We collect all kinds of experimental data including temperature, pressure, size of material, ratio of different elements in an alloy, current (Ampere) density of materials, performance as an electrocatalyst for C02 reduction, so on and so forth. Currently, not all of the data that we collect is done with the help of machines, and some of it is based on human observation. Moreover, for the data we do collect, we store it on two mediums: Google drive and an external hard disk. An external drive is safer than Google drive in terms of privacy but nonetheless is still prone to damage and is less accessible than cloud storage. Unfortunately, Google is planning to shut down its unlimited storage plan for institutions and enterprises. What we need is a new form of data storage that is both secure and easily accessible, and blockchain is promising in overcoming these limitations.

Currently our lab has more traditional equipment that is not yet connected to the Internet. However, we have begun modernizing the lab with the application of AI and IoT. The purpose of this is to autonomously sort all of the data that we collect and to find different trends in this data. By using these trends we can predict the change in parameters such as size of ligaments, morphology structure, and electro-catalytic performance in porous metals. We use a Scanning Electron Microscope (SEM) to observe the morphology of porous metals; however, due to the limitation of the equipment, we need to adjust the focus of the images manually. Anothing thing worth mentioning is the facility is unable to generate mappings of elements on the porous metal, unless a better SEM machine is purchased (very expensive!). By applying IIoT, we have been planning to further upgrade our lab’s furnace so that it can monitor and control fluctuations in temperature more efficiently. In addition, automation can also increase safety as we’ve been relying on human observations to stop the furnace when the overshoot of the temperature in the furnace rises too high. Also, since we heat up materials in vacuum chambers, IoT may warn when the pressure of the chamber rises above the acceptable level. The examples above are also connected to the Industrial Control System (ICS) since we are aiming to create a system where all devices are able to do feedback control when some abnormalities arise.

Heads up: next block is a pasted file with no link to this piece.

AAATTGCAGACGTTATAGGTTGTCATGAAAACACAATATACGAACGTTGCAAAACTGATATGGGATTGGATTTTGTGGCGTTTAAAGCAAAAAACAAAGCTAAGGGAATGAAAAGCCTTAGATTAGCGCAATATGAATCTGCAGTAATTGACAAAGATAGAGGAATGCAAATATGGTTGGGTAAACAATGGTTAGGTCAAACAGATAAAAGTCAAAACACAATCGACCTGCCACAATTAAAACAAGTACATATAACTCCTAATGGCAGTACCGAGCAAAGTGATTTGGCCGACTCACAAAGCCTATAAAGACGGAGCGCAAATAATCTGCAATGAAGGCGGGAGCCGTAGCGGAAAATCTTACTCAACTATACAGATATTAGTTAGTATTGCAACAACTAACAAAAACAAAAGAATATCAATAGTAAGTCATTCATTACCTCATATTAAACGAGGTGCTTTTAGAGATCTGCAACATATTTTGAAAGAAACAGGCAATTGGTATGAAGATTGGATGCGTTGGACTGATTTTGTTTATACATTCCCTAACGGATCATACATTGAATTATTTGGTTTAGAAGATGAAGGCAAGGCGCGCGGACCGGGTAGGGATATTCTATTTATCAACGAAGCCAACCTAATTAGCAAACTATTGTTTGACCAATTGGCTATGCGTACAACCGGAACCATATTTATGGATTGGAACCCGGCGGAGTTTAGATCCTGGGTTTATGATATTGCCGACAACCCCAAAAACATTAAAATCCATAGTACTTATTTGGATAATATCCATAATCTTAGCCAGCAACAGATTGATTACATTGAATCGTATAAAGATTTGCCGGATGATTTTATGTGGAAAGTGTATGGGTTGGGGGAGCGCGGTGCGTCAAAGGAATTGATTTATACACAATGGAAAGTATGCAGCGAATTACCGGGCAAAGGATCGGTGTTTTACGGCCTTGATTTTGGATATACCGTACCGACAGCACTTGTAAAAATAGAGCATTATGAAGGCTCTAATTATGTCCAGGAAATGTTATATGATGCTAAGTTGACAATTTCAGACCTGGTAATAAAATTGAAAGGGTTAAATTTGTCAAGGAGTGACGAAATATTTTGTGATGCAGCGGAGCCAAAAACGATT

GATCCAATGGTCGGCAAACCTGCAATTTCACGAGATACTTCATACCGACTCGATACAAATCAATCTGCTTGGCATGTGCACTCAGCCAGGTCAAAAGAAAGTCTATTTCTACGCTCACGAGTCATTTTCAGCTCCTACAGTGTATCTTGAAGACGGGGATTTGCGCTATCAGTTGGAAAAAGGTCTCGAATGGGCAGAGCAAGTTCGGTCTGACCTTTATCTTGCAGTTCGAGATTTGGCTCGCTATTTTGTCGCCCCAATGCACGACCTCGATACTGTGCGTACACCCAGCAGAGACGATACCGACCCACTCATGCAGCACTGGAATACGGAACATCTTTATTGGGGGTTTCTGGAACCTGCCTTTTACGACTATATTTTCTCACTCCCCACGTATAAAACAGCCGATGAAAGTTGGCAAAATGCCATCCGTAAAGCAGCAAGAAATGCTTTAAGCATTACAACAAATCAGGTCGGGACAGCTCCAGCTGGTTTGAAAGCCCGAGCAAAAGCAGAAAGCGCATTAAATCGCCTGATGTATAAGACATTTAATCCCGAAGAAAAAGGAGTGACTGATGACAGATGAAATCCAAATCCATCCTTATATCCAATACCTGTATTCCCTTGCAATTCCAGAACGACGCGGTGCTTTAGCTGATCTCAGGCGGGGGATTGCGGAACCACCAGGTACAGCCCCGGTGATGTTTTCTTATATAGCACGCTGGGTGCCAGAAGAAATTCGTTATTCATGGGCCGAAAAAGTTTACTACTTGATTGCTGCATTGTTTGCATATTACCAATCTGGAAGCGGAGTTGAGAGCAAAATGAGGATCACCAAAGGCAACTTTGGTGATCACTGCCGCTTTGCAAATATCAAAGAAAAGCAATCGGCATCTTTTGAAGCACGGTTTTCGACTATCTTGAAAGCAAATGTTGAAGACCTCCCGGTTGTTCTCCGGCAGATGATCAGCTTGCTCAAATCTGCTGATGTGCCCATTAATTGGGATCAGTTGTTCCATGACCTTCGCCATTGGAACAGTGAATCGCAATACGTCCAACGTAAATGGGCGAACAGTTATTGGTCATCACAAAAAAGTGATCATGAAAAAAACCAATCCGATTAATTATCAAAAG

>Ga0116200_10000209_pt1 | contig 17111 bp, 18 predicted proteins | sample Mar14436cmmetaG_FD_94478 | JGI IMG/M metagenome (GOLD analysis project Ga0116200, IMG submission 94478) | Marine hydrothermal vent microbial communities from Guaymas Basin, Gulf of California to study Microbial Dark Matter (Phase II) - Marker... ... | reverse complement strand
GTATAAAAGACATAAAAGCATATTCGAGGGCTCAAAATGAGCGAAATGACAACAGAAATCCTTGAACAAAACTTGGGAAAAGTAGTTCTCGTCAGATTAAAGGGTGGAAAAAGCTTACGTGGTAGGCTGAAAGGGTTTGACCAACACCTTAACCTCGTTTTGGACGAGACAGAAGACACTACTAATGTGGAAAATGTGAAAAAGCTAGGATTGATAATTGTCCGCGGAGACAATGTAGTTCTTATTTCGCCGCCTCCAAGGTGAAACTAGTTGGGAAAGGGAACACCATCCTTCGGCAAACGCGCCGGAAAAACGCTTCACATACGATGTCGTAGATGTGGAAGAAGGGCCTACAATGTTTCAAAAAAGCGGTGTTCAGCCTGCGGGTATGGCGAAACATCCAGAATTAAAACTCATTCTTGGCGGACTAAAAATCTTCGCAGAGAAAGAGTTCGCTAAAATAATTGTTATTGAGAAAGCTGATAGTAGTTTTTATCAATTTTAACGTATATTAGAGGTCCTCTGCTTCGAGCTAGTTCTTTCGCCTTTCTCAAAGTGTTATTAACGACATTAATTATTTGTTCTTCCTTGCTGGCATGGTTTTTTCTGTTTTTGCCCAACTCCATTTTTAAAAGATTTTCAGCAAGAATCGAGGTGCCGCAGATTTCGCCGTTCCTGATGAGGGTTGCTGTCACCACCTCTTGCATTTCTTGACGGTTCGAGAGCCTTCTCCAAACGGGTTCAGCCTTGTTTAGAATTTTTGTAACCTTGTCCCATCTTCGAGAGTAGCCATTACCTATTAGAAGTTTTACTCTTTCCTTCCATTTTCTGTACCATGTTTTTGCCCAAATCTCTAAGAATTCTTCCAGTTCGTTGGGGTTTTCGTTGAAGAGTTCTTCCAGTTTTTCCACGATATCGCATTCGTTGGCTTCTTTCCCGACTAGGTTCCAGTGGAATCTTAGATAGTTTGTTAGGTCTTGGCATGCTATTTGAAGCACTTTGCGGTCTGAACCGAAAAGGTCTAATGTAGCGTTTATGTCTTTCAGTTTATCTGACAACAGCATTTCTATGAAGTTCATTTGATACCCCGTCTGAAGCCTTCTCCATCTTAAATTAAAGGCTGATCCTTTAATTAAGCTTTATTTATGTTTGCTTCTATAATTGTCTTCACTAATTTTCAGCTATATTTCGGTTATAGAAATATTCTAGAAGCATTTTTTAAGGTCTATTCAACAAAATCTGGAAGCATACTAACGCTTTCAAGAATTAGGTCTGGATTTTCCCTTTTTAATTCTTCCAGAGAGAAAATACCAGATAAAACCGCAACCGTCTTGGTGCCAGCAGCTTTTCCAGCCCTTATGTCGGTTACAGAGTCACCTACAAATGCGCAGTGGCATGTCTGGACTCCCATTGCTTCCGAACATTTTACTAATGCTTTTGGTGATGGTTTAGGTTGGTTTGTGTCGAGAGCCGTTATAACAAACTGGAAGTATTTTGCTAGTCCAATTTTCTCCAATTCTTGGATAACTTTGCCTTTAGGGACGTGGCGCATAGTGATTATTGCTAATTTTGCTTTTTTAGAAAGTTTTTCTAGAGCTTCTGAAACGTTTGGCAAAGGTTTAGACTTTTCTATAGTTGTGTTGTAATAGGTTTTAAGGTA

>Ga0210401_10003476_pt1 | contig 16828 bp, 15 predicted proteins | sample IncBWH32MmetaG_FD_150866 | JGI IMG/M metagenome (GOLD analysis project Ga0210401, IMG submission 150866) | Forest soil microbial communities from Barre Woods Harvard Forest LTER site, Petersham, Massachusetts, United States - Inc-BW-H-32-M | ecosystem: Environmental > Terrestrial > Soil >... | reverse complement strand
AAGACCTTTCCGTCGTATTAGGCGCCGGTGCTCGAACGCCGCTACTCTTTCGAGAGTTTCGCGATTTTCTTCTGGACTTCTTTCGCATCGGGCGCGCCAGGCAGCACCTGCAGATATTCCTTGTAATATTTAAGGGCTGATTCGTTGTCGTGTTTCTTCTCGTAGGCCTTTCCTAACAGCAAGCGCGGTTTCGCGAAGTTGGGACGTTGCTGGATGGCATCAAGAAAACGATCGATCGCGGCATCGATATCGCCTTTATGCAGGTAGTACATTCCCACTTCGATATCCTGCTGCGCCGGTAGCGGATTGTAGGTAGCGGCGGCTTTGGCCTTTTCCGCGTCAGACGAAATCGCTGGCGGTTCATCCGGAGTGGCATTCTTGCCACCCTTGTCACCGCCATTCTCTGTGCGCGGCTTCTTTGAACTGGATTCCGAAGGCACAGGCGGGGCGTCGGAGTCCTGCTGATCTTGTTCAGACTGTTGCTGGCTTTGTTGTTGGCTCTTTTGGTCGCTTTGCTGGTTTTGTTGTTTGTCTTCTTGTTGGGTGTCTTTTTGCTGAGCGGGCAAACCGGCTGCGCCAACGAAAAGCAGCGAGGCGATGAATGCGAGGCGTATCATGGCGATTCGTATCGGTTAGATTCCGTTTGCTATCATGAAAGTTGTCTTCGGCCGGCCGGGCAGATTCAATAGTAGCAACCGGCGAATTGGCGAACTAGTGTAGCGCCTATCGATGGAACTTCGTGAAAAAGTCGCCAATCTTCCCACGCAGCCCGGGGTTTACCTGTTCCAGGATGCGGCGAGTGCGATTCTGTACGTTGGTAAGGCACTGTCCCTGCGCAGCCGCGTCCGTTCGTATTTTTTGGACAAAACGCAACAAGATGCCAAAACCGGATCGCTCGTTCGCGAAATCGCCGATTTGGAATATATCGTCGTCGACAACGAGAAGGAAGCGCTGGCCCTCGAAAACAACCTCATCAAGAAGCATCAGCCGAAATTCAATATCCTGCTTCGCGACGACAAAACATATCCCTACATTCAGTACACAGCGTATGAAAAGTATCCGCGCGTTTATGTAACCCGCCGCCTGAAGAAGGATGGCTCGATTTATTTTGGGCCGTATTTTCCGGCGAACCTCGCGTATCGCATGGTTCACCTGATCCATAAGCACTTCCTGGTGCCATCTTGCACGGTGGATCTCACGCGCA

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Thank you so much for this contribution! In the summary, it is mentioned that edge devices may be utilized to consolidate transactions so a node can validate without having to be onboard each IIoT device. I am not sure if the author made any suggestions how to get to this point of standardization without regulation or industry cooperation? There seems to be an assumption of a common goal driving the theoretical IIoT blockchain layer; but in reality, what would compel a private organization to join a non-government regulated public network as a means of monitoring their devices if they did not have at least SOME influence over that network layer?

While the proposed IIoT layer does sound useful in theory, has there been any indication that any private organizations have a desire to add a non-proprietary edge layer to their IoT devices, or has that notion mainly been coming out of the blockchain theoretical space?

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Great post, really enjoyed reading it.
I thought @rlombreglia replies were quite interesting about embracing constrains as opportunities.

Decentralized disjointed layers can help organize data for some type of central processing. First, you would have to characterize your industry/orgnization into nodes/layers and have extreme understand of how they communicate with one another. Local nodes can have set data standardization among the locale to improve scalability. Only using the distilled data from the points you reduce bottlenecks.

The ground level of one organization will most likely never look like another- so why even try to solve that problem? Differences are what makes organizations/sectors special; the overarching overlaps are where leaps and bounds will happen: getting product from A to B is ubiquitous. Though, I do not think a solution will make itself present until tested.